Britain's Brexiters Offer Only False Hope

Boris and Gove
Former London Mayor Boris Johnson and Justice Secretary Michael Gove in Stratford-upon-Avon, Britain June 6, 2016. Can Brexiters deliver what they Promise? Phil Noble/Reuters

The British electorate decides on Thursday, in perhaps the most important decision facing the country since 1945, whether to leave the EU after some four decades of membership. In a campaign high on hyperbole, the "Leave" leaders have failed—remarkably—to address the single most important question it needs to answer.

That is, the alternative that it wishes Britain to adopt instead of membership of the EU. The fact that it hasn't been able to articulate this with clarity sells the electorate short in such an important moment in the nation's history.

To be sure, former London Mayor Boris Johnson had seemed to advocate in March for the United Kingdom to have the type of bilateral deal that Canada may be on the cusp of concluding with the EU after around seven years of negotiations. Yet, he has since appeared to row back from this after not appearing to know that the agreement, still to be finally concluded, has taken some seven years to negotiate, nor that it does not cover services which represents around 80 percent of the U.K. economy.

Fellow leave campaigner, Justice Secretary Michael Gove, has asserted that the United Kingdom should "be outside but have access to" the EU's Single Market which one of his Conservative political heroes, Margaret Thatcher, negotiated in the 1980s and on which a significant array of British jobs and investment depend. But beyond saying that he favours a bilateral deal with the EU, he too has failed to fully articulate what the specifics of this vision encompass.

A key reason for the leave camp's inability to tackle this question head-on is that there is no existing alternative which comes close to providing the same balance of influence and advantages that Britain gets from its status inside the 28-member union. For all the EU's flaws, and it has many that need to be better tackled, the United Kingdom now enjoys a uniquely positive position in what is the world's largest political and economic union.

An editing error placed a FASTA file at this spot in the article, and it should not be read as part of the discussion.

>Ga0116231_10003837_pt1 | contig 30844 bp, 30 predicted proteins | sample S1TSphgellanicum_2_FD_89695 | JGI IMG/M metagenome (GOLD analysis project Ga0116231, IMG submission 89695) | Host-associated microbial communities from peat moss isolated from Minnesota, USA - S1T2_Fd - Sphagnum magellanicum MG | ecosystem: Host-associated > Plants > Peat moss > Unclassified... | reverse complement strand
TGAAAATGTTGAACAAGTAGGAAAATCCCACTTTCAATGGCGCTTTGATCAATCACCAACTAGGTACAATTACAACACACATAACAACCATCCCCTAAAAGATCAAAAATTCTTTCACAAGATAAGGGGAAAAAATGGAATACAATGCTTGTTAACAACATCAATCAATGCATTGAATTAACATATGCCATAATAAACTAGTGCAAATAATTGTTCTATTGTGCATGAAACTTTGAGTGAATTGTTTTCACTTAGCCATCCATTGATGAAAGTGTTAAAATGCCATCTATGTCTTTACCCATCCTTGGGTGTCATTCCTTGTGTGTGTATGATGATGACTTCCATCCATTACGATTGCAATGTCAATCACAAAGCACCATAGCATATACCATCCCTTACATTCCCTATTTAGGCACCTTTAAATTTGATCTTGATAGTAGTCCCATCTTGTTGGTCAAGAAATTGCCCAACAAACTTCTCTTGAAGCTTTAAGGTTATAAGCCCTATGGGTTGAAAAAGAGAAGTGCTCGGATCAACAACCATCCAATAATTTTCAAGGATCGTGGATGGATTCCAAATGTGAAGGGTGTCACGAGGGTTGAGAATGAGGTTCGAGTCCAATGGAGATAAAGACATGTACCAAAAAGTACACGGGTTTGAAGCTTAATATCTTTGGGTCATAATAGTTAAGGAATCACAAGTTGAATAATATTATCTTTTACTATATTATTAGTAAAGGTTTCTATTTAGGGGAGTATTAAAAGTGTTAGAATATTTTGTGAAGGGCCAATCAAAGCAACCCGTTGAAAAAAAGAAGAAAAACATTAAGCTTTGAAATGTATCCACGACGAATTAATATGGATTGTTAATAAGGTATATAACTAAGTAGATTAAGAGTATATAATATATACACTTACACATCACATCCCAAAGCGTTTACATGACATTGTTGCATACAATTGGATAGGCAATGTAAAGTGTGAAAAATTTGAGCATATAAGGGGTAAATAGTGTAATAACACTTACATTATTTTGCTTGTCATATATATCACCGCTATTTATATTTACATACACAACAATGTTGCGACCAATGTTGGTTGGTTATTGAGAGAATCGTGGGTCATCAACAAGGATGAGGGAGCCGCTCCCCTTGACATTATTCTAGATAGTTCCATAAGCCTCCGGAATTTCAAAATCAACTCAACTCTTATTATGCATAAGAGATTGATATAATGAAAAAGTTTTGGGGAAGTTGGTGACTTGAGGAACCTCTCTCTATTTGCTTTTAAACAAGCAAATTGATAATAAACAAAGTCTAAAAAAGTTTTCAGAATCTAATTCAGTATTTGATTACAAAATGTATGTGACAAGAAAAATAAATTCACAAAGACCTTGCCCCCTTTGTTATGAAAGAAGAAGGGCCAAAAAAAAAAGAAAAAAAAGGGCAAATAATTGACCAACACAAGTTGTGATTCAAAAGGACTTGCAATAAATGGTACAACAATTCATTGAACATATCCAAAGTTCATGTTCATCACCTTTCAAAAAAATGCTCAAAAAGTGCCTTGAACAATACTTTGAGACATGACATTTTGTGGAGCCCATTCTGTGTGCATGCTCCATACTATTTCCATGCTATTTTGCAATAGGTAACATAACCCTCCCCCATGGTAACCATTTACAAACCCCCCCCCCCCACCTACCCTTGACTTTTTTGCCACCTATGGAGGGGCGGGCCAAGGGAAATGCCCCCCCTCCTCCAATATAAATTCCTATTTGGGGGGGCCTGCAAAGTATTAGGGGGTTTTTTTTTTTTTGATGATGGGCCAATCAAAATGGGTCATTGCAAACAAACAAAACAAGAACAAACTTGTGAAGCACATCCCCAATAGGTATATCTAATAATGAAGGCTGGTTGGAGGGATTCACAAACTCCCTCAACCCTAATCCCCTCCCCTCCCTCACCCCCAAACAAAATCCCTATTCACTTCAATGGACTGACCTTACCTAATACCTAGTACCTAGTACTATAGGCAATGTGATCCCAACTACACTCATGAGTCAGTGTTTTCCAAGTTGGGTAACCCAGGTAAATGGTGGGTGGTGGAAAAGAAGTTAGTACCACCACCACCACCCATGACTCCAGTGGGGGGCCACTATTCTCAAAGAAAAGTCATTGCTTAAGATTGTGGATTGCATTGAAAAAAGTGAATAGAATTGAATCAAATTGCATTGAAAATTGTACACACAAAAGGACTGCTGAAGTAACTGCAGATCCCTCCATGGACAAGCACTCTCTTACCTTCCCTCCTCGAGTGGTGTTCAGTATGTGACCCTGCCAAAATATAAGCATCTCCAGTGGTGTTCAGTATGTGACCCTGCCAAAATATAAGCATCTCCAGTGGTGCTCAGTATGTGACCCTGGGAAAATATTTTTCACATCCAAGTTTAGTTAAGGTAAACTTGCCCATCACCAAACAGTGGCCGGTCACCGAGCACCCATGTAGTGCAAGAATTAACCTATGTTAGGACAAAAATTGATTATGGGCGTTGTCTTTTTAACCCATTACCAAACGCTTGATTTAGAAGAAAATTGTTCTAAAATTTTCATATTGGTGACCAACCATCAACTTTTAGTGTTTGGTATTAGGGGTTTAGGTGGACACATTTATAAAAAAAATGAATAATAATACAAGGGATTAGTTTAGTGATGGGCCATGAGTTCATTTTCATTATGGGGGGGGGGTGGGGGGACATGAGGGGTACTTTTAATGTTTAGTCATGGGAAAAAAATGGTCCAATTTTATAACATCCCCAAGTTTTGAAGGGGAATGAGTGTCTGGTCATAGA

For instance, Britain has all the benefits of the Single Market economic powerhouse, but is not part of the Eurozone; it has retained a budgetary rebate and ensured it cannot be outvoted by Eurozone countries against U.K. interests. And Britain is not part of the Schengen border-free area too which means it operates border controls with other EU member states.

The stark reality is that, while the nature of bilateral agreements with the EU vary, all have major disadvantages, including the fact that none of them provide full access to services. Moreover, Leave campaigners have generally shied away from the implications of what access to the single market may entail without EU membership.

Take the example of Norway which has considerable access to the single market, except in areas like agriculture and fisheries. In exchange, it is required to adhere to EU rules without having a vote on them as EU member such as Britain do now; it accepts free movement of people; makes contributions to EU programmes and budgets; and still is required to do customs checks on goods crossing into the EU.

Moreover, such free trade deals with the EU generally take years to negotiate, with no guarantees that the United Kingdom would obtain terms as good as those today. Further, preferential access to 53 markets outside Europe with which the EU has Free Trade Agreements would come to an end, or need to be eventually renegotiated bilaterally in coming years.

Outside of the economic realm, such free trade deals also offer no guarantees that the United Kingdom could fully replicate existing cooperation in areas like policing and security. Moreover, with Britain now accounting for less than 1 percent of global population, and around 3 percent of world GDP, leaving the EU will also undermine the way in which membership helps to enhance wider UK influence in the world, both politically and economically.

Remarkably, even the commonly acknowledged worst-case scenario—that the United Kingdom may not reach any new agreement with the EU—has been welcomed by prominent Leave campaigner Nigel Farage, the leader of the United Kingdom Independence Party (UKIP). Farage has cavalierly noted that this "worst-case scenario is better than where we are today", despite the fact it would mean Britain's trading arrangements reverting to so-called WTO rules, the most complete break with the EU of any post-Brexit arrangement, which former WTO Director-General Pascal Lamy has condemned as a "terrible replacement" for Single Market access.

Despite the flaws of the EU it is clear that continued membership is the best available choice for Britain so that it can help lead the charge to reform the union from within. Given the Leave camp's failure to answer the most fundamental questions about the U.K.'s post-Brexit future, the sensible answer is to remain.

Andrew Hammond is an Associate at LSE IDEAS (the Centre for International Affairs, Diplomacy and Strategy) at the London School of Economics